The Department of Communities and Local Government has suggested new homes and other non-waste developments should make provision for integrated waste management.
In its consultation Updated national waste planning policy: Planning for sustainable waste management, the Government said: “All planning authorities should ensure that…new, non-waste development makes sufficient provision for waste management and promote good design to secure the integration of waste management facilities with the rest of the development including provision of waste storage facilities at residential premises to facilitate a high quality household collection service, and, in less developed areas, with the local landscape.”
The consultation, which opened on 29 July and closes on 23 September, stresses that new waste developments must follow the waste hierarchy “placing greater emphasis on the prevention and recycling of waste”.
It also says that heat as an energy source should be encouraged “where energy from waste development is being considered” in order to encourage local authorities to consider siting, through their local plans, energy from waste facilities in areas which allow them to use heat as an alternative energy source to electricity.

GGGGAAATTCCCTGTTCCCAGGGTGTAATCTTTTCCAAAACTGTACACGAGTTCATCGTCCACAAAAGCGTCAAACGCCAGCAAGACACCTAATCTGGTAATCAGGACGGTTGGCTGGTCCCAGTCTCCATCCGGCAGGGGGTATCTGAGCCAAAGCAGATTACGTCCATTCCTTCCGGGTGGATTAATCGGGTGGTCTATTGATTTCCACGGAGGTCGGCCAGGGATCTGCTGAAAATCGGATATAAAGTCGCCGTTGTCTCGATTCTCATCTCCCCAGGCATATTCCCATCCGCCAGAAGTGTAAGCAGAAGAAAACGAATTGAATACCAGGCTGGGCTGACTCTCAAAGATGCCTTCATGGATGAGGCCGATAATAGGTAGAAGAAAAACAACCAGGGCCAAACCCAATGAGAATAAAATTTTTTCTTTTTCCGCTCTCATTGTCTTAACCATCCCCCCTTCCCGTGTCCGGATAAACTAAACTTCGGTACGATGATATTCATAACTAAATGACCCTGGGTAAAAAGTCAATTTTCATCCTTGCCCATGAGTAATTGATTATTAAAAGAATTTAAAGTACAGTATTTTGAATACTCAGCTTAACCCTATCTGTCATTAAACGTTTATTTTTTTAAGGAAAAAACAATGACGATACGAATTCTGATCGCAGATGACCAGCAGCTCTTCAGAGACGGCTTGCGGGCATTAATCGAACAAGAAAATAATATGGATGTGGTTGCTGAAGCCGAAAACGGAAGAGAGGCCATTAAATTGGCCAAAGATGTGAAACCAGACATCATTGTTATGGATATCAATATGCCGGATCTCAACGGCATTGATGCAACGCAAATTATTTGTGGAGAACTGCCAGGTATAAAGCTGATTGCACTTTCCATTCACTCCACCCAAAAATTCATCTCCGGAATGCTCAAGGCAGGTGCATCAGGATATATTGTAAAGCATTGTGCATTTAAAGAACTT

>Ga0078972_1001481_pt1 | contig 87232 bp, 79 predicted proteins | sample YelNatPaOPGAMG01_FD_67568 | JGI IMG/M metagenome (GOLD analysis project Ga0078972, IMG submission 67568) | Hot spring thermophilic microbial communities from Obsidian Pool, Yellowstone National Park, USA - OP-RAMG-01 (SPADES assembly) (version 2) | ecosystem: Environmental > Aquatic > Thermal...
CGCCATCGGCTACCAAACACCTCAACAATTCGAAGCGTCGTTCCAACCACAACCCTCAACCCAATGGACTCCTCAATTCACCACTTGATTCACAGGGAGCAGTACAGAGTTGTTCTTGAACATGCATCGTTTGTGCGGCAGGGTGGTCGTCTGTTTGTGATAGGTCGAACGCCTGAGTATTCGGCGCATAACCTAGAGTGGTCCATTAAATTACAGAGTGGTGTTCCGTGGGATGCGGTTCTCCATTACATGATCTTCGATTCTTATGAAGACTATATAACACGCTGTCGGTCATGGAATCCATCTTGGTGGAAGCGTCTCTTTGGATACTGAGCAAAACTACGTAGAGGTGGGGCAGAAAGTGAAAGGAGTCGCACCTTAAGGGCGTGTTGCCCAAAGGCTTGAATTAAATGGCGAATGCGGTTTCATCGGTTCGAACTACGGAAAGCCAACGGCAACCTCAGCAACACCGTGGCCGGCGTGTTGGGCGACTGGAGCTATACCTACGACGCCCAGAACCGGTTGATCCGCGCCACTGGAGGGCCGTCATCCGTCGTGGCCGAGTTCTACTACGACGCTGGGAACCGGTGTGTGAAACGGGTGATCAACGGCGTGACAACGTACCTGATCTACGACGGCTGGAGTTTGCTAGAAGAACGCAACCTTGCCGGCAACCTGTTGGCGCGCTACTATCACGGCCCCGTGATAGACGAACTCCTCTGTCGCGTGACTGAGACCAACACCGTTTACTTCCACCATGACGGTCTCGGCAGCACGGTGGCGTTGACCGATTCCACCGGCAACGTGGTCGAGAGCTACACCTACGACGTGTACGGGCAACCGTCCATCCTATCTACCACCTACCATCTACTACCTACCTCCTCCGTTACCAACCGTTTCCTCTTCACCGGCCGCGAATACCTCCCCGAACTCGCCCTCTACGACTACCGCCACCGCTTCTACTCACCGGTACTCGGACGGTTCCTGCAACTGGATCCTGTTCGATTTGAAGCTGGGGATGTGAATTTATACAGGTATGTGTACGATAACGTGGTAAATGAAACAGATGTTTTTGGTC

Local authorities will also need to identify the tonnage of municipal and commercial and industrial waste requiring management in their area. They will also need to consider the need for additional waste management capacity of more local significance and reflect any requirement for waste management facilities identified nationally.
Councils should also work jointly with other waste planning authorities, through the statutory duty to co-operate, to provide a suitable network of facilities, where it would be economically and environmentally feasible to do so.
Local authorities will need to refuse planning permission for waste disposal facilities not in line with the local plan unless the applicants can demonstrate that the facility will not undermine the local waste planning strategy through prejudicing movement up the waste hierarchy.